Comment: Re:What's wrong with luxury? (Score 1) 276

by jdavidb (#47314115) Attached to: Federal Judge Rules US No-fly List Violates Constitution

Because one of the government's justifications in the past has been that it's not really that much of a hardship

True. And I used to buy that. :( I hardly ever fly, and I used to actually think I should have a say in what other people do in life.

judges tend to try to avoid flat out saying "my predecessors and colleagues were idiots and their rulings were bullshit."

Sounds like a job for a jury! :)

Comment: What's wrong with luxury? (Score 2) 276

by jdavidb (#47312003) Attached to: Federal Judge Rules US No-fly List Violates Constitution

The court concludes international travel is not a mere convenience or luxury in this modern world.

What does that have to do with it? Even if it were a mere convenience or luxury, the point of government is to secure the right to liberty. That includes the liberty to enjoy some things that some people might regard as a luxury (a subjective judgment if I ever heard one), so long as I am not doing so at the expense of somebody else's right to life, liberty, or property.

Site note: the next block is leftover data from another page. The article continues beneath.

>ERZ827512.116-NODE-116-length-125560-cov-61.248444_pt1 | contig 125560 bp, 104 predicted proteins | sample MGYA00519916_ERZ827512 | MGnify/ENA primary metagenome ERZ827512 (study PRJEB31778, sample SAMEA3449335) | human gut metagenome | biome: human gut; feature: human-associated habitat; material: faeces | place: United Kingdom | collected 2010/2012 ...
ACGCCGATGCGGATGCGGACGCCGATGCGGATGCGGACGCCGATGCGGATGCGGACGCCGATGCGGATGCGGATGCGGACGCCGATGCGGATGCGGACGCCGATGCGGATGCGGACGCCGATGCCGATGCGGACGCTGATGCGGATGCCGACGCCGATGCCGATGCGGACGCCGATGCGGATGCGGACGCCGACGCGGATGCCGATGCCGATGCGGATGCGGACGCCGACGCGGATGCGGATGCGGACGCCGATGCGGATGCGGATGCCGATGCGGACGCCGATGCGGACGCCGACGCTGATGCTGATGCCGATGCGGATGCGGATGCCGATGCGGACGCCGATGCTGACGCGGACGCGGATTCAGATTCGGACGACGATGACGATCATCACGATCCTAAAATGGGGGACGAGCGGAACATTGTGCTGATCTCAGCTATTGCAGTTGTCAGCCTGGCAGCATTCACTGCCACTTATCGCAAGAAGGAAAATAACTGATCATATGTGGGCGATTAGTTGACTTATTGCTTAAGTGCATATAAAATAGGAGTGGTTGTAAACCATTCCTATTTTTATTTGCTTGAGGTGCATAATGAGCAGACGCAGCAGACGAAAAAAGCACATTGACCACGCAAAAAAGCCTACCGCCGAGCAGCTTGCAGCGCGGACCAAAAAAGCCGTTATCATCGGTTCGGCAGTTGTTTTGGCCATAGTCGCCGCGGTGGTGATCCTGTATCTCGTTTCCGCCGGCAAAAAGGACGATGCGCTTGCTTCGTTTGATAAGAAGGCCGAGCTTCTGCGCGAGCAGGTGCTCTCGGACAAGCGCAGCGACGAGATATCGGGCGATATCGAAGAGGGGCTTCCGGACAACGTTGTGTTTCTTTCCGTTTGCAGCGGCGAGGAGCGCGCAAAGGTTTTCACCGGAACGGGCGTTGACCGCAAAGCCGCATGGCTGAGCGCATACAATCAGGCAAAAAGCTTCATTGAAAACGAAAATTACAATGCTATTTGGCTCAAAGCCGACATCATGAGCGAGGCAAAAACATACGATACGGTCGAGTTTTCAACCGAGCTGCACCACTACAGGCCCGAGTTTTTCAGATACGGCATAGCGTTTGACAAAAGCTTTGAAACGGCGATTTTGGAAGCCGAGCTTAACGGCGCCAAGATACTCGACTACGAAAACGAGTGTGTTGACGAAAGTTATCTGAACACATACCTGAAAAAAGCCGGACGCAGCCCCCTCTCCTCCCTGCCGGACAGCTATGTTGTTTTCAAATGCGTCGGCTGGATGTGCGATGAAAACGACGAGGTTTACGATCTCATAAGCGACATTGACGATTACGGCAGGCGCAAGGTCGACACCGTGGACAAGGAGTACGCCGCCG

Comment: Re:They hate our freedom (Score 1) 404

by jdavidb (#47309567) Attached to: San Francisco Bans Parking Spot Auctioning App

This leads to less efficient use of space due to lingering, which is what the city wants to avoid.

Actually it leads to more efficient use of space through price rationing.

which is what the city wants to avoid

Who cares what the city government wants to avoid? They have no more right to enforce their will than any of the rest of us.

Comment: Re:What happens if (Score 3, Informative) 281

by jdavidb (#47246899) Attached to: Bitcoin Security Endangered By Powerful Mining Pool

There are a whole host of reasons why what you are saying is impossible. First off, no matter how much CPU power you accumulated, you wouldn't be able to rival the hashes per second being put out by the custom hardware. If you rooted and botnetted every CPU on earth you would still only be a fraction of the hashes per second of the Bitcoin network. CPUs for Bitcoin mining were obsoleted by GPUs long ago, and both CPUs and GPUs are now way-obsoleted by ASIC.

Also, even if you were able to control a majority of the hash power on the Bitcoin network, you would still not be able to spend somebody else's Bitcoin. To do that you would have to crack the private key for the account containing the Bitcoin. Doing that is a totally different math problem from what Bitcoin mining hardware is doing, and there are a lot of visuals out there illustrating that it would likely take longer than the projected life of the universe to crack these keys using currently available methods. If you had a majority of hashpower on the network, you could alter the blockchain, which is the ledger showing in what order transactions occurred. This would allow you to double-spend your own Bitcoin and cheat somebody, but would not allow you to spend somebody else's.